It is very rare for a genetic change responsible for angelman syndrome to be inherited. For example, a mutation in the UBE3A gene can be passed on from one generation to the next.
Are there Prenatal Tests for Angelman Syndrome?
There are a number of genetic tests available to help keep the couple informed about the possible outcomes of a pregnancy. The prenatal diagnosis can be used to diagnose any condition affecting the developing fetus. If a family history of any genetic disorder is known, a test of the genetic material of the fetus is taken up by doctors. The prenatal diagnostic tests are of two types, chorionic villus sampling and amniocentesis.
The chorionic villus sampling is a test done during 10 to 13 weeks of pregnancy, and it uses a sample of the placenta to screen for any genetic problems in the developing fetus.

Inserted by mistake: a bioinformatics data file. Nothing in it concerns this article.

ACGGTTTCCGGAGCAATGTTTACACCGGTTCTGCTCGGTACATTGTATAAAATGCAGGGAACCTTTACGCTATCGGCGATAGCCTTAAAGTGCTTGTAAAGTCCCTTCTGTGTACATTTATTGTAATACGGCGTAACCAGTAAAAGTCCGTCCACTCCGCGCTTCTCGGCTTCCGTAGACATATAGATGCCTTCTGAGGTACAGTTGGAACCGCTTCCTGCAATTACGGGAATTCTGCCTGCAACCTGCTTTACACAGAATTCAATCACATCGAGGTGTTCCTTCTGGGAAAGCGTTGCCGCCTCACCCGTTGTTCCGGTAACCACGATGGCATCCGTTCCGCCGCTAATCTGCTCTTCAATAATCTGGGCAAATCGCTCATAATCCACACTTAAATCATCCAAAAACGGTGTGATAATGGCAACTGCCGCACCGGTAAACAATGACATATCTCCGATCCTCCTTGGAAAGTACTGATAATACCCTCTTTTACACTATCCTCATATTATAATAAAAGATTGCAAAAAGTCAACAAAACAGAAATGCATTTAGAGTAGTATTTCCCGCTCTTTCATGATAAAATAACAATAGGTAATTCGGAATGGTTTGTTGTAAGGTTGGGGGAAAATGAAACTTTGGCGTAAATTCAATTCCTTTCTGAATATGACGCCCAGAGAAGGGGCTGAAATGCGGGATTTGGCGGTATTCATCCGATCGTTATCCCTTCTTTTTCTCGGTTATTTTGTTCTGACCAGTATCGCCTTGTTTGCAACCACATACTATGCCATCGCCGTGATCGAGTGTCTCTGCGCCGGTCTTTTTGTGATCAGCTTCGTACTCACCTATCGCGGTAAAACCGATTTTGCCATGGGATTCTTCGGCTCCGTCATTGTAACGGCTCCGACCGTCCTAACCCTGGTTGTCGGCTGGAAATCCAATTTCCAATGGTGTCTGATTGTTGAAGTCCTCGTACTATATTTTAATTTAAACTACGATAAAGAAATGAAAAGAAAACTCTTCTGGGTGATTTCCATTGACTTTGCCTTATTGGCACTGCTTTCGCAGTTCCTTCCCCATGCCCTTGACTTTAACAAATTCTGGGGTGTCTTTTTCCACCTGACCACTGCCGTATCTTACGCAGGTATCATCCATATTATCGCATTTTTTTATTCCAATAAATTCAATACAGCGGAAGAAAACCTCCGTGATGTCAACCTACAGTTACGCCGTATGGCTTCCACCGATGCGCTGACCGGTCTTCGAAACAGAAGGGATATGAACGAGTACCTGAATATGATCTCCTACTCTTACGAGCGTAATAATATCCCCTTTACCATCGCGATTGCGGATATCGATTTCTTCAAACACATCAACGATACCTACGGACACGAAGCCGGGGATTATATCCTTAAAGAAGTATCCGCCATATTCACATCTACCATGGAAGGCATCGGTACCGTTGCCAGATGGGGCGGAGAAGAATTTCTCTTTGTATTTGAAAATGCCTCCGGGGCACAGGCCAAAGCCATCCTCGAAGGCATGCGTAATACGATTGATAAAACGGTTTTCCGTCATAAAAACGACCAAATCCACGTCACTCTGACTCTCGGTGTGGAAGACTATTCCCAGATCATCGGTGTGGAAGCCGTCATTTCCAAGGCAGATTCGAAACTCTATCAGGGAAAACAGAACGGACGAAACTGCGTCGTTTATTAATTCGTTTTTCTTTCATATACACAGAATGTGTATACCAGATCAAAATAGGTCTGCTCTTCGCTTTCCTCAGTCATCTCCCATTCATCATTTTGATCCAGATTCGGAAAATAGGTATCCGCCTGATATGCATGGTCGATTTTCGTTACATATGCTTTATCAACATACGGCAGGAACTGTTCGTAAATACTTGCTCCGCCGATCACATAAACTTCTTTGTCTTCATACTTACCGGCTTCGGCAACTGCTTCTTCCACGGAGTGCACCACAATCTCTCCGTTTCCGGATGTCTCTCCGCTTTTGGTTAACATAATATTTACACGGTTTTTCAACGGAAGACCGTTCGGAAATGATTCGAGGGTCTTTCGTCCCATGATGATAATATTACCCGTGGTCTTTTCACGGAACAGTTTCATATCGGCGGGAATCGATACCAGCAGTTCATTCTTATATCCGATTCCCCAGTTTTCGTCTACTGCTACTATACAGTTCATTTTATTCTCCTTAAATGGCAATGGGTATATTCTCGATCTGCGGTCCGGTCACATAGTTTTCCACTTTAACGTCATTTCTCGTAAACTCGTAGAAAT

Amniocentesis is performed by doctors around 15 weeks of gestation, and in this test, a small sample of the amniotic fluid surrounding the fetus is withdrawn from the uterus of the pregnant woman and checked for genetic problems in the cells shed by the fetus in the amniotic fluid.
The prenatal diagnosis of any genetic disorder in the fetus can help the couple decide if they want to go ahead with the pregnancy, and if they choose to go ahead, knowing that their child will be born with the angelman syndrome will help them to mentally prepare themselves for the birth of a child with disabilities and make arrangements for the special care that the newborn requires.
As mentioned earlier, the angelman syndrome causes many disabilities in children born with it, and parents need to be counseled on how to handle the angelman syndrome symptoms that their child will develop and what to expect from their child.